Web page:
We love having our friends come visit us here–not only does it give us an excuse to look for new restaurants, but it also shakes us out of our normal routine a bit. One of Michael’s former roommates (E) came down Saturday morning and we headed to Chelsea for brunch and to take him to the Chelsea Market, and it turned into a tour of some of our favorite New York food haunts. Read More
My company follows the holiday schedule of the NYSE, which meant that I had Good Friday off for the first time since college. Normally, a day off like this would mean that we’d be spending it in transit to visit our parents, but because Easter falls on a Sunday and therefore requires our presence at one of their houses that day for both church services and the traditional meal, our plans ranged from Saturday until Monday… Read More
The darling Mrs. posted the secundi piatti first and the prima second, but with good reason. If you lived in the Northeast, you may remember that the weekend mentioned in the title was a delightfully sunny respite from the drenching rains that serving as soaking bookends, the second of which we are finally clearing now. Why not celebrate a break in the thunderheads with a trip to the Union Square Greenmarket? Read More
Considering how lousy the weather was here last weekend (based on what we heard, as we were in Boston and missed the worst of it), it was hardly surprising to see New Yorkers out in force over Saturday and Sunday, all trying to enjoy as much time outside as humanly possible. We were fortunate enough to have good reasons to head outside both days: on Saturday it was to check out the goods at the Union Square Greenmarket, and Sunday I needed to walk over to Pinkberry to do some research for work.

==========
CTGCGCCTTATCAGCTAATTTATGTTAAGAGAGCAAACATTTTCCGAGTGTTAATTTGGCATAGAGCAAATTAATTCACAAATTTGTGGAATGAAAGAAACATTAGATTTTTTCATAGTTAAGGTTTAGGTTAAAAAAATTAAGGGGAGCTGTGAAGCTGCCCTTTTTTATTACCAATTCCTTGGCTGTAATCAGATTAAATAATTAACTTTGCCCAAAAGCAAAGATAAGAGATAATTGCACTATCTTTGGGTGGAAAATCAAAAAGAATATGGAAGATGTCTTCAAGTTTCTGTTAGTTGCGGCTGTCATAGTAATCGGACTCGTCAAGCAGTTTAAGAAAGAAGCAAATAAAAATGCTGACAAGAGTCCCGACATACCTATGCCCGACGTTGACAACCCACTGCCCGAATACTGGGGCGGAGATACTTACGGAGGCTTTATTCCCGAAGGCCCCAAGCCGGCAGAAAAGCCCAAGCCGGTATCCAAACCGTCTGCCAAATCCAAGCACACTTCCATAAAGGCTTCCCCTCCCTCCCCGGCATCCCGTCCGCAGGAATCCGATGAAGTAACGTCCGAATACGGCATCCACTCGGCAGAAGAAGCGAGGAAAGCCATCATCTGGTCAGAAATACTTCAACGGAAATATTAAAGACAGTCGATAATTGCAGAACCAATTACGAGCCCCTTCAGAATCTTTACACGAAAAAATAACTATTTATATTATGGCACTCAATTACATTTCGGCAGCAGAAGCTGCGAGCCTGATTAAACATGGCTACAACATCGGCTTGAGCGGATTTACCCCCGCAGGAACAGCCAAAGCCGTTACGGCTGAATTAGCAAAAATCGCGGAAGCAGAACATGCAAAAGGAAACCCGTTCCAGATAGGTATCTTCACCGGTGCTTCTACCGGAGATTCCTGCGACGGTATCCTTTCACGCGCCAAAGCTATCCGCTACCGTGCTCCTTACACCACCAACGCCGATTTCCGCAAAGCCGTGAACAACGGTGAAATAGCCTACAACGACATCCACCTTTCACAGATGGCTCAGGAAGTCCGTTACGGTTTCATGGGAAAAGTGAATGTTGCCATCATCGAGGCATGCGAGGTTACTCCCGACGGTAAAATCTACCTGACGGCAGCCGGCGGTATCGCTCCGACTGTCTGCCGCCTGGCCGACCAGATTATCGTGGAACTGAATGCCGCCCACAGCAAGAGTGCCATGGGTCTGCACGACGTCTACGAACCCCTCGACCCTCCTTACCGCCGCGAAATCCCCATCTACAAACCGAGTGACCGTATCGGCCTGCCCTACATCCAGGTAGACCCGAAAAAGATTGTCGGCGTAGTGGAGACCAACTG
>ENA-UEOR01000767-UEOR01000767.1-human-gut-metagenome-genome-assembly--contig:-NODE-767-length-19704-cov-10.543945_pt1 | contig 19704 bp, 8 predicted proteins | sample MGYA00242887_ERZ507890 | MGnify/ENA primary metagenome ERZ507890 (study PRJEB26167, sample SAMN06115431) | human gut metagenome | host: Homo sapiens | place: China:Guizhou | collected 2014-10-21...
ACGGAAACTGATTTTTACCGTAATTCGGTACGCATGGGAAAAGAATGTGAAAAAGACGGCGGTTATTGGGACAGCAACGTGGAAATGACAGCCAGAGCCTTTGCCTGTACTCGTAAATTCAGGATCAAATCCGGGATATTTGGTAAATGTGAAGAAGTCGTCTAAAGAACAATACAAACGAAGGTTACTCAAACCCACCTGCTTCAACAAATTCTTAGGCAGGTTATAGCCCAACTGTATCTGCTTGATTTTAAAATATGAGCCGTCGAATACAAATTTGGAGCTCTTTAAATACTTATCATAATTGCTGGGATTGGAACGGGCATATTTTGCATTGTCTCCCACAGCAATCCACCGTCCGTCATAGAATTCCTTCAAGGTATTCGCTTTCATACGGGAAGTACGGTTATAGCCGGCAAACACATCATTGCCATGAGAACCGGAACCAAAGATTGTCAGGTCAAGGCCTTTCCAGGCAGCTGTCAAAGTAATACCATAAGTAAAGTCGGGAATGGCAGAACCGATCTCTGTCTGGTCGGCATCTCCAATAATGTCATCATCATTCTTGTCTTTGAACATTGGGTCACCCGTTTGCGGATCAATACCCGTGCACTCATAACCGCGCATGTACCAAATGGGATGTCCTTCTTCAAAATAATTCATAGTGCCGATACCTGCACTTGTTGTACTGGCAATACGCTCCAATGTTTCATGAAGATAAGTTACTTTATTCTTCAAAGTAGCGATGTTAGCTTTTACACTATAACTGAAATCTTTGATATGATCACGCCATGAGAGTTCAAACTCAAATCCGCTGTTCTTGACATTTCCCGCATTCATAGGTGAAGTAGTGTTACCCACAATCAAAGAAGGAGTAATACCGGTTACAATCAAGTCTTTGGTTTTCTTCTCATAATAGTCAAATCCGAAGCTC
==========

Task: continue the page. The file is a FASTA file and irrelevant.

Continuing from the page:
Yes, you heard me right: I had to go to Pinkberry for work. More on that later. Read More
It’s adorable to watch the Mrs. get all enthusiastic about dinner while in the throws of our weekend food shopping, sometimes even on the subway ride. Keeping her in suspense is easier than you might thing since typically I have no idea what I want to make until I’m wherever we’re going. It’s a bit existential, I know, but lately I’ve felt compelled to well… not plan anything. I think being in a new place has something to do with it. I also think that it’s almost impossible to get used to something as large and multifaceted as NYC. As far as choice goes, I feel literally spoiled by it. This makes for some wonderfully spontaneous evenings in the kitchen, but pulling a culinary Hail Mary carries some amount risk. Read More
Once I had it in my head that we were going to go to the Union Square Greenmarket for the first time two weeks ago, even the threat of downpours couldn’t dampen my determination. It was almost promising when we left the apartment–we even saw a few bursts of sunlight–but by the time we reached 14th Street, intermittent raindrops started to fall. It mattered little, as we were armed with both our reusable bags and umbrellas, and so we set off to explore the market’s offerings.
To this day I’m still floored by how farmer’s markets have evolved–growing up, “going to the farmer’s market” was code for being dragged around a dingy, smelly old building in Downingtown, my senses assaulted by clouds of blue cigar smoke and strange Pennsylvania Dutch food stands, all so my dad could wander the random stalls and the flea markets (both indoor and outdoor!) in search of Lionel trains and my brother could check out the latest at the Comic Book Caper. My dad was successful once in getting us to go to Zern’s, another market off of PA-100 that sells produce and livestock as well as people’s old junk, but even then I remember it still being very low-key and folksy, two words that do not describe the markets I’ve encountered in New Haven and New York. Read More